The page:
11810 Parklawn Dr., Suite 101, Rockville, MD 20852 | 301.881.6170
By Dr. Lauren A. Lewis
Do you care for a family member who has special needs, ill or elderly? If so, you may be interested to know that November is National Family Caregivers Month. It’s a time to recognize the work that caregivers put in to keep up with the health and wellbeing of a family member, and dental care is an important element of your overall health. The results of good dental care extend far beyond your loved one’s mouth, and poor oral hygiene can have serious health implications. Letting plaque and bacteria accumulate can cause systemic inflammation and stress on your family member’s immune system, increasing their chances of stroke, heart attack and diabetes. This is a particular risk for family members with complex medical histories or who are on multiple medications, making it even more essential that their dental care is maintained.
Even though taking care of your family member’s dental needs is important, it can be challenging. If they have sensory-related issues or trouble with fine motor skills, they may not be able to take care of their own oral hygiene and rely on caregivers to do it for them. There are ways to make it easier for you to provide your family member with specials needs support with dental care. For instance, there’s no rule saying you need to brush or floss in the bathroom. If it’s easier, you can set up a station in the kitchen or dining room. Also, for family members who are frightened or confused about the process, you can adopt a tell-show-do approach, where you tell your family member what you’re going to do, show them how you’re going to do each step, and finally do it. In addition, depending on the gross motor skills, Occupational Therapists may be able to provide some adaptive approaches (i.e. toothbrush grip) to support independence for oral hygiene.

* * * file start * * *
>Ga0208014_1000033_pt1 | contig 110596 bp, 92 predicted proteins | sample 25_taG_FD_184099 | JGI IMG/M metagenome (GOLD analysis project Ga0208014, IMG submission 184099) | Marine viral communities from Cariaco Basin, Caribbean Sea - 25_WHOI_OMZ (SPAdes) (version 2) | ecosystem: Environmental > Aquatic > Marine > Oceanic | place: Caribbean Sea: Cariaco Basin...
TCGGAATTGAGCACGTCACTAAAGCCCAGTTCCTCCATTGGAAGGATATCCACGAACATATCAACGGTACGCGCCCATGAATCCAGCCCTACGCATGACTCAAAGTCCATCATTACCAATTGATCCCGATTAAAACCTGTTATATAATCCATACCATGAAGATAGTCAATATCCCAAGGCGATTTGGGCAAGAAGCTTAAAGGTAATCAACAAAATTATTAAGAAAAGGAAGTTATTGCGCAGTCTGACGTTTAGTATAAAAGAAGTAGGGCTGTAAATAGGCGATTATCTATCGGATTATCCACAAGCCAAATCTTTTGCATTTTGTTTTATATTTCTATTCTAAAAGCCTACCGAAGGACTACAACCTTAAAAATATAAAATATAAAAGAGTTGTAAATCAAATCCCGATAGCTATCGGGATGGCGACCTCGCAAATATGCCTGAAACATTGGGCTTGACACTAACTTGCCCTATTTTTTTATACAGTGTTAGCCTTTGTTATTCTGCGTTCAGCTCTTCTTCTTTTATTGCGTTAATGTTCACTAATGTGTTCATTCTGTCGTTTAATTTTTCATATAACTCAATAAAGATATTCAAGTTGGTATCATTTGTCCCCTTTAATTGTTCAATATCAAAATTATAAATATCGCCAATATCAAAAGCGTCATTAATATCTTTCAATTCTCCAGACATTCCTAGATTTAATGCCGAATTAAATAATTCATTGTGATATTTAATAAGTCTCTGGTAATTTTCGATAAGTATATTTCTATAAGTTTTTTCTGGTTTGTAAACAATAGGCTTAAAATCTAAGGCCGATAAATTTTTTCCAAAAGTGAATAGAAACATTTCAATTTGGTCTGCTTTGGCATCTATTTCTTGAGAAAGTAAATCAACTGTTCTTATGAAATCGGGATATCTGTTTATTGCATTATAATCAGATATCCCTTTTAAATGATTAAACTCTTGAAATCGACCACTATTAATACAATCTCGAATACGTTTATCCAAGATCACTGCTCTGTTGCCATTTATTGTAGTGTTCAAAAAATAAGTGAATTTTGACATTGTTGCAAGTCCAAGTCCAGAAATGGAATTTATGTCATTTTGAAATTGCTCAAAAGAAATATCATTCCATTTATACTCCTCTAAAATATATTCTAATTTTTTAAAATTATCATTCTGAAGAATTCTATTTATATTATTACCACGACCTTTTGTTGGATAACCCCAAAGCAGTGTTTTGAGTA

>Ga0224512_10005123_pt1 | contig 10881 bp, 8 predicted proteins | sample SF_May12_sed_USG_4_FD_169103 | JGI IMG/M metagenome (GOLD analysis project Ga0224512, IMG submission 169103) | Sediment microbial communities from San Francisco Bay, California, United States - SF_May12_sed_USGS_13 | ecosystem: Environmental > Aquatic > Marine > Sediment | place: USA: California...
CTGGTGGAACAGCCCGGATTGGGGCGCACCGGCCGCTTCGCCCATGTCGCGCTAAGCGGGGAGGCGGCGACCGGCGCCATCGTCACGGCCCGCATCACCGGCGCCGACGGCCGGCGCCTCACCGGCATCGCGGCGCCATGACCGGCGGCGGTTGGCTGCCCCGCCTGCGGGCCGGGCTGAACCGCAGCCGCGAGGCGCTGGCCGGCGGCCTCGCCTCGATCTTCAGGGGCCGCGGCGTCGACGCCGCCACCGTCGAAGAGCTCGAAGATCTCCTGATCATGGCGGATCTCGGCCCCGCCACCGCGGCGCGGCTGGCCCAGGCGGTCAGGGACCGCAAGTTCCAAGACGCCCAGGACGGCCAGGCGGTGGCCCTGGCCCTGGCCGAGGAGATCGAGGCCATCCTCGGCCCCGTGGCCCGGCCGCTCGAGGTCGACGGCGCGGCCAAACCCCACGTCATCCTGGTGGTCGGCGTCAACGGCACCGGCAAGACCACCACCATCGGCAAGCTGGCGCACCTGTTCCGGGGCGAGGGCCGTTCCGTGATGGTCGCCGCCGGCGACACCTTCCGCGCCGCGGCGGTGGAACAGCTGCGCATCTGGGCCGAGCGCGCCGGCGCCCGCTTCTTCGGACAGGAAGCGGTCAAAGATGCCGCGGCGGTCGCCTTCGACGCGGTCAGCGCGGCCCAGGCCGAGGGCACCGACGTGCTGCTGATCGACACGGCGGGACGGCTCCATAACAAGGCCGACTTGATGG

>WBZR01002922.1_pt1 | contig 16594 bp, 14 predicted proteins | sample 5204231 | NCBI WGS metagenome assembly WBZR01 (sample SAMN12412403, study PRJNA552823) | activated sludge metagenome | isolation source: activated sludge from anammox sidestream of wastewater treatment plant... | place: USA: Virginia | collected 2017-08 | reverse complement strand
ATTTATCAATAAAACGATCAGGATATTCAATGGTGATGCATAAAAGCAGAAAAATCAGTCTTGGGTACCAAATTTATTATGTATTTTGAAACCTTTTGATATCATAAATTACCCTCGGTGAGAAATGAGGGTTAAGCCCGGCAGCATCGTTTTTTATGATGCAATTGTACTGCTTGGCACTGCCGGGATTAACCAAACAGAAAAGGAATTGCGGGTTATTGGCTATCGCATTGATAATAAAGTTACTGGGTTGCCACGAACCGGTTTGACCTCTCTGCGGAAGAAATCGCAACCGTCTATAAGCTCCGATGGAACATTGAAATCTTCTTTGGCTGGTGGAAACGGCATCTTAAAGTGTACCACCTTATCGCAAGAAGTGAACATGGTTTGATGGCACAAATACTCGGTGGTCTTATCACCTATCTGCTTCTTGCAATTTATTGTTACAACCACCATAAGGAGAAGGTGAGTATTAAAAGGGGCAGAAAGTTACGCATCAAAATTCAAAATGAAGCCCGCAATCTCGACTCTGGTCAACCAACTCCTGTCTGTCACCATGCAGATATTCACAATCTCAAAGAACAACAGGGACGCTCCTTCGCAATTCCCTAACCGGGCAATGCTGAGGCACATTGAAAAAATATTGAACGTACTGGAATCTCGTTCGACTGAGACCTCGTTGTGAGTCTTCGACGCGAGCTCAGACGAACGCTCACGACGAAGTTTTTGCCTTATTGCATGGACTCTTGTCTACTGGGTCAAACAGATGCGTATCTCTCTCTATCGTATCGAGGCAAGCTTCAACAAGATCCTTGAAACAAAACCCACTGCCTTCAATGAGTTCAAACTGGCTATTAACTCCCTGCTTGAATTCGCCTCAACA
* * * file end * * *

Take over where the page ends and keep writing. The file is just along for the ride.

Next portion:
Good dental care is an ongoing need, and individuals who need caregivers are at a much higher risk of tooth loss from bad habits, trauma from seizures, inflammation and cavities. Caregivers are able to both prevent and/or lessen the effects of these risks by providing family members with help and simultaneously maintaining their dignity and quality of life. Dentists are your allies in this process, particularly if the practice, like EJL Dental, is one of the few practices that provide care from infancy through adulthood for our patients. With support from your dentist, caregivers can more easily care for a loved one’s oral health while remembering to take care of yourself in the process.
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